#Rank events (non-discussion panel based) that I experienced (in some fashion) on Wed 12/1 & Thurs 12/2 at Seven in Miami 2010. (…more to come…)
1. Man Bartlett’s Measure (@manbartlett)
I only experienced this in passing, but I know he was out there measuring! I did meet him on this particular Wednesday as I had hoped. I tweeted with him several times during his #24hKith performance (a live online streamed video in which he interacted with a twitter audience) and my first tweet to him during those 24 hrs was that I was unknown to him at that point (as he was to me, outside of twitter); my last was something about how we’d shake hands on Wednesday & that I’d be happy about it. (I meant those tweets that he read to be true for both him & myself, meaning, I’d hoped he would be happy to meet me also.) When he got that last tweet, I confused him about how exactly I’d be meeting him (“where will I be on Wednesday?” he’d asked, then “ah! in Miami!” he replied to himself.) And so… I shook hands with him on Wednesday night, and I was happy about it. As for his measuring project, what I did experience was Joanie San Chirico saying she had been measured by Man. She threw her arms wide and showed us how tall she is in this expansive way, which I think captures an art experience- we can’t see how tall we are until we stretch out our hands from side to side. Even then, we don’t get the whole picture. We are worth more than we can really see.
2. Paul Steen’s Art Assault (@paulsteenblake)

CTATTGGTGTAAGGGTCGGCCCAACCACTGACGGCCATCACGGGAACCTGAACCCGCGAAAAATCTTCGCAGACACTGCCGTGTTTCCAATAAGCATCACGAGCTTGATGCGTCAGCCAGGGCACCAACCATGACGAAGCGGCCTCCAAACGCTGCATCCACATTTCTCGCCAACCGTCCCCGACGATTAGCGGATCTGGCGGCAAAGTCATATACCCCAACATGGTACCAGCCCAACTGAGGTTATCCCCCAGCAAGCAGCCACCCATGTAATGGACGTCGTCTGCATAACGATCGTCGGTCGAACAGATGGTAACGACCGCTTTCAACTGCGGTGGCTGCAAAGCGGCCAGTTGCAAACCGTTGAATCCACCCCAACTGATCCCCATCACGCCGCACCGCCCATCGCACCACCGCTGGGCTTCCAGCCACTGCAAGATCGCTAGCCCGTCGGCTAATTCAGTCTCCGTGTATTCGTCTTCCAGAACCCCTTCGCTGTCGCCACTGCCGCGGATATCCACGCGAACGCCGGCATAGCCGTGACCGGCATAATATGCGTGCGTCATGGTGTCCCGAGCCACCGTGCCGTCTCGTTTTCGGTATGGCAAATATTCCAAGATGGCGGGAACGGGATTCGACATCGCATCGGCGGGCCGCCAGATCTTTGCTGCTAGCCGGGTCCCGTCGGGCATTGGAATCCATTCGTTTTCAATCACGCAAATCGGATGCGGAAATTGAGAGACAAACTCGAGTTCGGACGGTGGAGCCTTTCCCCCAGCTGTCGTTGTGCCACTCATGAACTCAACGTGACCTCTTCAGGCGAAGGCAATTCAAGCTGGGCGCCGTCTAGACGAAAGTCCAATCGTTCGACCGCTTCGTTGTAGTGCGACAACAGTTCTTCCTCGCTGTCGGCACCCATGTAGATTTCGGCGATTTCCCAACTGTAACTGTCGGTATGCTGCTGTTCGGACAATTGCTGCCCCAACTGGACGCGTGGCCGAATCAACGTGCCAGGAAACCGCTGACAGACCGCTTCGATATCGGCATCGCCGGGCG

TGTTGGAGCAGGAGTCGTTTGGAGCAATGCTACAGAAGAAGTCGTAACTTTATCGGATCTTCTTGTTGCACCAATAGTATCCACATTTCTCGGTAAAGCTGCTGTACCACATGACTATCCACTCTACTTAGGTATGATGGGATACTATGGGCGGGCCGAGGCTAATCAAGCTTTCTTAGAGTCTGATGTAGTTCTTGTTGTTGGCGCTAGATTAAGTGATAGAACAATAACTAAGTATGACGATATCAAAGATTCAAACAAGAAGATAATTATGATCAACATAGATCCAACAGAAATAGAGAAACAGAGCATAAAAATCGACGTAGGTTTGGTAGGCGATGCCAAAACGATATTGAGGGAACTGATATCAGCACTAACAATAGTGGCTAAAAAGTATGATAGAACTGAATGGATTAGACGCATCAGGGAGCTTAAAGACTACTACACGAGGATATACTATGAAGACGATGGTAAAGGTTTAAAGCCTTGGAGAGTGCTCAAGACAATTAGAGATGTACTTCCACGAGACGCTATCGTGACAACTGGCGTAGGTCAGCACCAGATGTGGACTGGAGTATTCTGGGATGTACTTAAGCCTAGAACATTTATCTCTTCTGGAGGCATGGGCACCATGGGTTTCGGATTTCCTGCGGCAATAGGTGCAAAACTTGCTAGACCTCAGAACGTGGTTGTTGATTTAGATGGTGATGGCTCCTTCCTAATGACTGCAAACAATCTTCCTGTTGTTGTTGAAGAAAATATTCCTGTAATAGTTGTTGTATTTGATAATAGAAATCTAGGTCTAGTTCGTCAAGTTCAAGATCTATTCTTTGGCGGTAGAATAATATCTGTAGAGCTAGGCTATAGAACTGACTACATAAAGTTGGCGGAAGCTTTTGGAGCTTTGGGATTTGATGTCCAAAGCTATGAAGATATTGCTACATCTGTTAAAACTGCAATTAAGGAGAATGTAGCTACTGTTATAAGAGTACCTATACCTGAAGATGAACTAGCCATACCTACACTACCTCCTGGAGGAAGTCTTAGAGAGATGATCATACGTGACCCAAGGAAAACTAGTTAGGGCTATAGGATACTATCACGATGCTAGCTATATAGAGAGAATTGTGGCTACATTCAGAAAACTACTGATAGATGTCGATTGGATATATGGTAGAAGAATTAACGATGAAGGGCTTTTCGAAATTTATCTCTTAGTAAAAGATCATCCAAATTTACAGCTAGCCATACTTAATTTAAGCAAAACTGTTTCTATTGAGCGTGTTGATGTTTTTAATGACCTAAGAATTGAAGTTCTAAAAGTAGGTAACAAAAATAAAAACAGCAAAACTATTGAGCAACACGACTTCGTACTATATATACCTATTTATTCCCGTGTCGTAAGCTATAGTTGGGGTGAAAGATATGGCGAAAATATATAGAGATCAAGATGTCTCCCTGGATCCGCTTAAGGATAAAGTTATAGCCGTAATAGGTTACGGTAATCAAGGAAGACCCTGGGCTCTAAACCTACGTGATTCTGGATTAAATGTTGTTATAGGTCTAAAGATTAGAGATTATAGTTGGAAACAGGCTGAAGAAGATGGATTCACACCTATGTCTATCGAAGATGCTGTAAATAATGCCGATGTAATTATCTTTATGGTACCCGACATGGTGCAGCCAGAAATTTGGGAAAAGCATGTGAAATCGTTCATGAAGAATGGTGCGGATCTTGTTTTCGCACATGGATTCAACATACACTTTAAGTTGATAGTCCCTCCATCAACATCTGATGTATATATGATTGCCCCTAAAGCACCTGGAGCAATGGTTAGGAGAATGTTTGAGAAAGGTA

Another great capture of the art experience as I live it… I couldn’t figure out how to play the game. I couldn’t figure out who was even on my team! I was shooting the people on my team! OK, so basically, you play this video game in which you can shoot at all the art stars. I attempted, but clearly failed. But then something awesome happened. I crashed the system. In my opinion (does anything else count? ha!) I won. I won! But since the game was crashed, no one was there (in the video game world) to witness that I had won. I was all alone with my blank screen. Except my fellow art people who were seated/standing/chatting/drinking around me at the V.ery U.nimportant P.erson’s party for #Rank. We weren’t in the important world of the art (video) game, where all these notable artists were fighting it out on the streets with their fake weapons. We were seated in the real world. Where real connections count. So I got to turn to 2 people and say “I won!” I even told the creator of the game, Paul, that since I crashed the game, it meant I had won. He laughed and said it was OK. Don’t worry about it. Nice guy. :) (Still- “Don’t worry about it?” I beat down the big bad art world, and it was a non-event. Sigh. I’ll log it in my journal of invisible experiences.)
3. Laura Isaac’s Where do YOU #Rank? Installation of People: @lauraisaacart